Total nonfarm payroll employment increased by 199,000 in November, and the unemployment rate edged down to 3.7 percent, the U.S. Bureau of Labor Statistics reported today. Job gains occurred in health care and government. Employment also increased in manufacturing, reflecting the return of workers from a strike. Employment in retail trade declined.
Edged. Yeah, ok, two ticks is actually a material move, but who's counting.
Here's a nasty piece of work from the first couple of pages:
In November, health care added 77,000 jobs, above the average monthly gain of 54,000 over the prior 12 months. Over the month, job gains continued in ambulatory health care services (+36,000), hospitals (+24,000), and nursing and residential care facilities (+17,000).
How many of those were, oh.... nurses?
You're really trying to tell me that out of the 650,000 (roughly) adds in this sector over the last 12 months, when incidentally the change in the population is about +3 million, means that we need one person in the medical system for every 4.5 humans?
How much time do you spend in a doctor's office or hospital? How do this sort of thing make any sense at all? If you want to know why our economy is headed straight to hell look right here and you'll find the reason: Yes, some of this keeps you able to perform work and all of it, of course, goes into GDP but that's like arguing that a hurricane is good when it ruins your town because "look at all those jobs and GDP to put all the houses back together!" Uh, yeah..... no.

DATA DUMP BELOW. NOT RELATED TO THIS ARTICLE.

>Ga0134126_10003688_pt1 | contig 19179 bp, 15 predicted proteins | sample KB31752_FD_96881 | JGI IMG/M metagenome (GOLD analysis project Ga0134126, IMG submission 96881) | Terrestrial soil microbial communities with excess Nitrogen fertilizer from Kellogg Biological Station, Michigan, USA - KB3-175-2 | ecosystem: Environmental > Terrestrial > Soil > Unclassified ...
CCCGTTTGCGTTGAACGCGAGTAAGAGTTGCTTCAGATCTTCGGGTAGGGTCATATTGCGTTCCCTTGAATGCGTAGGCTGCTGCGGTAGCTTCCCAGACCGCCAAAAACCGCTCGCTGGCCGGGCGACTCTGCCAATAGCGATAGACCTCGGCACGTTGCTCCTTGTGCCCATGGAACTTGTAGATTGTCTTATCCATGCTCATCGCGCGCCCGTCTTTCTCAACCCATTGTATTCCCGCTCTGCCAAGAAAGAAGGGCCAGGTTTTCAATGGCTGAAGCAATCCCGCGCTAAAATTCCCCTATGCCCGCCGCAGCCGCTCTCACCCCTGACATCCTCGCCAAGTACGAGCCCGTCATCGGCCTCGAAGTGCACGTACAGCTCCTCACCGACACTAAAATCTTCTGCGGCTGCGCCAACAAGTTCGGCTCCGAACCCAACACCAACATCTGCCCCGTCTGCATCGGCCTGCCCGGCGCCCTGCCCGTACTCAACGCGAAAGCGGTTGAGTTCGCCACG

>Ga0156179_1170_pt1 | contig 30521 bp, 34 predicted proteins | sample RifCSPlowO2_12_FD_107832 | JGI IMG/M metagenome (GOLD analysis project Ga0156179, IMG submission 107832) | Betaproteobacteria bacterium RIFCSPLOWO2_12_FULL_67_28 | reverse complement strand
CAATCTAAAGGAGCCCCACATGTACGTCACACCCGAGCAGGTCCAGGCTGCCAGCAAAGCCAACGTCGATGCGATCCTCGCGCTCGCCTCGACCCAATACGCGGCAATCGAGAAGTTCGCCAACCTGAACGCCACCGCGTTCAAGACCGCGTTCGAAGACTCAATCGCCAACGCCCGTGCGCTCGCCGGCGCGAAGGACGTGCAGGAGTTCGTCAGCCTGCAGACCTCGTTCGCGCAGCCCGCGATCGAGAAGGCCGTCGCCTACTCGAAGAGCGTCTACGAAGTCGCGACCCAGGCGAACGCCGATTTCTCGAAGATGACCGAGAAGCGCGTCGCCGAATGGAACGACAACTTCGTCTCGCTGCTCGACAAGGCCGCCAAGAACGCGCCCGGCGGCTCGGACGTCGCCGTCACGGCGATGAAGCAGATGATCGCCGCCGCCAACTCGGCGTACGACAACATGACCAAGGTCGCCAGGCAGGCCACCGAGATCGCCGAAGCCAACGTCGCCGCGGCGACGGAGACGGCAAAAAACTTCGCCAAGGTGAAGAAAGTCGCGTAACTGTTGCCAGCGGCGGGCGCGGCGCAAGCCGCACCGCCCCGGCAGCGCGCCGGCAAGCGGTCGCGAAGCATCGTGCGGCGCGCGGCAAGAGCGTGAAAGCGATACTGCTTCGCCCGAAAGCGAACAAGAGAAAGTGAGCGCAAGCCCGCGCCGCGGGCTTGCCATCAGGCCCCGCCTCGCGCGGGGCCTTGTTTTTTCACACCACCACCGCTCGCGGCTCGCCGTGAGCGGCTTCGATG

Manufacturing employment gained basically only from the returning strikers at the UAW. In fact, ex that there was a couple of thousand lost in manufacturing generally -- you know, actually making things that advance the general good of the population? Yeah, that.
One little bit of good news is that the workweek was up one tick. This is an often-undersold stat but it shouldn't be; every tick there is about 600,000 jobs, so it really does have a big impact.
And, of course as is the BLS' tradition, last month was revised down by 35,000. Go figure.
One not-so-good trend is that people with Bachelor's degrees and higher are dying or winding up in a nursing home (e.g. out of the labor force entirely); that was about 150,000 last month. Despite that, which you would think would mean better outcomes (money) and the employment:population ratio would rise, the opposite in the latter happened -- we were down a tick. Few people who want a job with a degree are not working (only 2% unemployed) which begs plenty of questions, doesn't it?
In the "how's the paycheck?" division private education and health was down on the month marginally; everyone else got a few extra pennies. I doubt it will cover the increased cost of living, which certainly isn't up only a few pennies.
Summary? Neither terrible or great, and the market appears to agree with, after all the gyrations back and forth on the release, it settling more or less back to where it was just before the numbers came out.